81. Nishimura H, et al. MHC class II-dependent NK1.1+ gammadelta T cells are induced in mice by Salmonella infection. J Immunol. 1999;162:1573–1581. [PubMed]
82. Pena-Rossi C, et al. Negative regulation of CD4 lineage development and responses by CD5. J Immunol. 1999;163:6494–6501. [PubMed]
83. Andrew EM, et al. Delineation of the function of a major gamma delta T cell subset during infection. J Immunol. 2005;175:1741–1750. [PubMed]
84. Gerber DJ, Azuara V, Levraud JP, Huang SY, Lembezat MP, Pereira P. IL-4-producing gamma delta T cells that express a very restricted TCR repertoire are preferentially localized in liver and spleen. J Immunol. 1999;163:3076–3082. [PubMed]
85. Parravicini V, Field AC, Tomlinson PD, Basson MA, Zamoyska R. Itch−/− alphabeta and gammadelta T cells independently contribute to autoimmunity in Itchy mice. Blood. 2008;111:4273–4282. [PubMed]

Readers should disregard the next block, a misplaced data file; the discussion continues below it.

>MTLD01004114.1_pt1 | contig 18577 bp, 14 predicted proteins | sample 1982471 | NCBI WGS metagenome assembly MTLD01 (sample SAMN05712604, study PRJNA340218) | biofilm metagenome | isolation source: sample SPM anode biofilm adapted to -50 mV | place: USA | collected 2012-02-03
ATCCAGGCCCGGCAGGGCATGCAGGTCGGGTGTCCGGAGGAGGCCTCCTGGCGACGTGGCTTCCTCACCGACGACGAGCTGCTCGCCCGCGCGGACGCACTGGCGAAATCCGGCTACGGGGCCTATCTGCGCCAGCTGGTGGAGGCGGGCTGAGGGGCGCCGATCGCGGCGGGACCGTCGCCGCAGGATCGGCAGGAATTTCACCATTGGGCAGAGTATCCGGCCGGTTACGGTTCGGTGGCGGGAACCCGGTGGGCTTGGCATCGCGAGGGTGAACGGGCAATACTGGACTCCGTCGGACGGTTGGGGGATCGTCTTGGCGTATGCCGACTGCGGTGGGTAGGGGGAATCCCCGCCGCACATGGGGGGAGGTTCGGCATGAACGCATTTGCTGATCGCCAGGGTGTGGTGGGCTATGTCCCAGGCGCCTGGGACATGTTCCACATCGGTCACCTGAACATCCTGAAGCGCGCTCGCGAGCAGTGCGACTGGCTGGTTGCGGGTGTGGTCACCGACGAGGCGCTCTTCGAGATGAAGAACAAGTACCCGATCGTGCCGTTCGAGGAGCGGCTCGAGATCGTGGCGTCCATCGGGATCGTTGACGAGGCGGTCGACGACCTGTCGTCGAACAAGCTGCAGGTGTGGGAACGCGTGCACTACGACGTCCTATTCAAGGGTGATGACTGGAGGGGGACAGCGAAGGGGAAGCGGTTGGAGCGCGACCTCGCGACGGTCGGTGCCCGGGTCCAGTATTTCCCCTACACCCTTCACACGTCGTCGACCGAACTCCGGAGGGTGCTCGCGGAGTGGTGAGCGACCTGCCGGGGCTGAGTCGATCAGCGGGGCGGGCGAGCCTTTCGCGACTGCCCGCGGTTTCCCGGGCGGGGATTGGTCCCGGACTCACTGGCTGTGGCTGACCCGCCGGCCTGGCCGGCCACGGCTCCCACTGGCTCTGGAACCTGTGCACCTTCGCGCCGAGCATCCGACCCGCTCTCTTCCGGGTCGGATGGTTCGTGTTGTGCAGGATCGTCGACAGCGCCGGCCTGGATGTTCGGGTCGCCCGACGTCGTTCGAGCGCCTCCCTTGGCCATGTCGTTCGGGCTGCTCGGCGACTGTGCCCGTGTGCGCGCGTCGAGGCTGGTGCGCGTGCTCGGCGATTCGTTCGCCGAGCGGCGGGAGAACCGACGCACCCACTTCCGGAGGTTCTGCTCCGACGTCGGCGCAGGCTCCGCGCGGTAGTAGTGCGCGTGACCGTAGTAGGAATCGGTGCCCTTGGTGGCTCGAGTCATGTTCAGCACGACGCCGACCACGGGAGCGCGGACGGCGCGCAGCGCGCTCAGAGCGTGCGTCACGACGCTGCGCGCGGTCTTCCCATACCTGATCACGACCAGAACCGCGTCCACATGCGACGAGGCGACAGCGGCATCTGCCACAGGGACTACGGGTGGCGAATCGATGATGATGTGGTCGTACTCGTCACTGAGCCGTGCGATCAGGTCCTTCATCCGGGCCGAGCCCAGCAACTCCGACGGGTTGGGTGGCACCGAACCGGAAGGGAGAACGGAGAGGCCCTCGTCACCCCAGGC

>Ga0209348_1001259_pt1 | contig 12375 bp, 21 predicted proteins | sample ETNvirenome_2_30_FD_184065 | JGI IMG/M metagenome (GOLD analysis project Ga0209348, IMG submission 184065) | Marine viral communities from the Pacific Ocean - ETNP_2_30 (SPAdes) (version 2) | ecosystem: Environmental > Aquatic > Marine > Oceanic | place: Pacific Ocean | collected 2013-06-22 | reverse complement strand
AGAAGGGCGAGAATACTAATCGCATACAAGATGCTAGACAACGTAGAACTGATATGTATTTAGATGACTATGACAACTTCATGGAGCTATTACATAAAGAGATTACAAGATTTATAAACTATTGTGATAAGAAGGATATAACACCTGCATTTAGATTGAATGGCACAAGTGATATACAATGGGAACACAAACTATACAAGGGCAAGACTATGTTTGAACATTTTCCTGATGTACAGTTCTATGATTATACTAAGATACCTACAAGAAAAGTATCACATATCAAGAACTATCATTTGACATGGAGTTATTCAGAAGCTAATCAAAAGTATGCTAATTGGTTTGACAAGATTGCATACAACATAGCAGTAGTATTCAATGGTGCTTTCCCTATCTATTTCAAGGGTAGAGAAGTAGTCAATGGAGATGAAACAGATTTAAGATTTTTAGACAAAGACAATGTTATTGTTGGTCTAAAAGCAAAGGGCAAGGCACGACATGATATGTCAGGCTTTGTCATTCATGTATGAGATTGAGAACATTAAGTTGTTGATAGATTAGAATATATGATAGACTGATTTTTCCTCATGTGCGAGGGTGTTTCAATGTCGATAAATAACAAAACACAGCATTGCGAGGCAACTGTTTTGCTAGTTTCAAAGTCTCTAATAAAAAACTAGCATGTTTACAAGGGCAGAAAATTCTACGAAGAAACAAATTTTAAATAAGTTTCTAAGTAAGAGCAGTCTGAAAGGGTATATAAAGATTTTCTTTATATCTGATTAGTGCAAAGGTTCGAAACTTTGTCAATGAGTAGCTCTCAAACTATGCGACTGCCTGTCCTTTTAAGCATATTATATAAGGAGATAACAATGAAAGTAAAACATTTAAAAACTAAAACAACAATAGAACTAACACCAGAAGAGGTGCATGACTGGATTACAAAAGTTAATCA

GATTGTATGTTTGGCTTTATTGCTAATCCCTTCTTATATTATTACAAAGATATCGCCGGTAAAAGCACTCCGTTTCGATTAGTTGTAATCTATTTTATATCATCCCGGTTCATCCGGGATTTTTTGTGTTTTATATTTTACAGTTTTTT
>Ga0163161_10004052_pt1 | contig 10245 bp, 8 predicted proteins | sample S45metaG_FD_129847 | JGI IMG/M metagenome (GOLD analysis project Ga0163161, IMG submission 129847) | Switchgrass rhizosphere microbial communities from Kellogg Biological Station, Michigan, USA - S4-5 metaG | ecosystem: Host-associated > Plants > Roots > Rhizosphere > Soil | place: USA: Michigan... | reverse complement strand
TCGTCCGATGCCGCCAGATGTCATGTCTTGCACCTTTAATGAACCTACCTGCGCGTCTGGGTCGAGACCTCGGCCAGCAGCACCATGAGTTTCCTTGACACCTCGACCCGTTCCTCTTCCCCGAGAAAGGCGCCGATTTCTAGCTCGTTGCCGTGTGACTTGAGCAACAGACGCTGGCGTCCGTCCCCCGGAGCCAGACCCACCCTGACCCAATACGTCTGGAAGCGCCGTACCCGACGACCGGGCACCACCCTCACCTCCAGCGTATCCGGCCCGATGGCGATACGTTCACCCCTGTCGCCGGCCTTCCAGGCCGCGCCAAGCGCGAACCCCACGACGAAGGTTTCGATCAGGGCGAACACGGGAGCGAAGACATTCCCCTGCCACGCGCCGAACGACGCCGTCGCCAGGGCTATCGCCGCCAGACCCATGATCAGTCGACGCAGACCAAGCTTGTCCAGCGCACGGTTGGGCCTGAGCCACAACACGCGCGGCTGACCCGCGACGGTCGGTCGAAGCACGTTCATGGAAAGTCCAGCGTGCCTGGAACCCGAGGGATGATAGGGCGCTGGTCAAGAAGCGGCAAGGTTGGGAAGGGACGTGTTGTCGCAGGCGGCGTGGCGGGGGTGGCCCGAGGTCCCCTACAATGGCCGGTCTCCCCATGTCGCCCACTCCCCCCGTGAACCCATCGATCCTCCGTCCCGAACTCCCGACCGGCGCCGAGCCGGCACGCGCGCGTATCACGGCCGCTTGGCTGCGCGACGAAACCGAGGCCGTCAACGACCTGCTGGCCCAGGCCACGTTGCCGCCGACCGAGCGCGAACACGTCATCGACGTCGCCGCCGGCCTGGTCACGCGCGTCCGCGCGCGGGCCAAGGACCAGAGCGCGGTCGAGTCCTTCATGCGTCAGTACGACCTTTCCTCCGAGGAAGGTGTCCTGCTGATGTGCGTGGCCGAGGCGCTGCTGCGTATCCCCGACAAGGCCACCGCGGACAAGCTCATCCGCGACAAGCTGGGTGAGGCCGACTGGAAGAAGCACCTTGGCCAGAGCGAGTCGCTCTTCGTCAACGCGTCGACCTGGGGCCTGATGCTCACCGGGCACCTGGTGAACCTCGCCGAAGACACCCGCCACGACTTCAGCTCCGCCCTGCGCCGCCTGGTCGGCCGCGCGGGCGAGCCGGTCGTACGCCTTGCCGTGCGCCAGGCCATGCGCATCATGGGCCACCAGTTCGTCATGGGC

86. Svensson L, Lilliehook B, Larsson R, Bucht A. gammadelta T cells contribute to the systemic immunoglobulin E response and local B-cell reactivity in allergic eosinophilic airway inflammation. Immunology. 2003;108:98–108. [PubMed]
87. Nunez-Cruz S, et al. LAT regulates gammadelta T cell homeostasis and differentiation. Nat Immunol. 2003;4:999–1008. [PubMed]
88. Borowski C, Bendelac A. Signaling for NKT cell development: the SAP-FynT connection. J Exp Med. 2005;201:833–836. [PMC free article] [PubMed]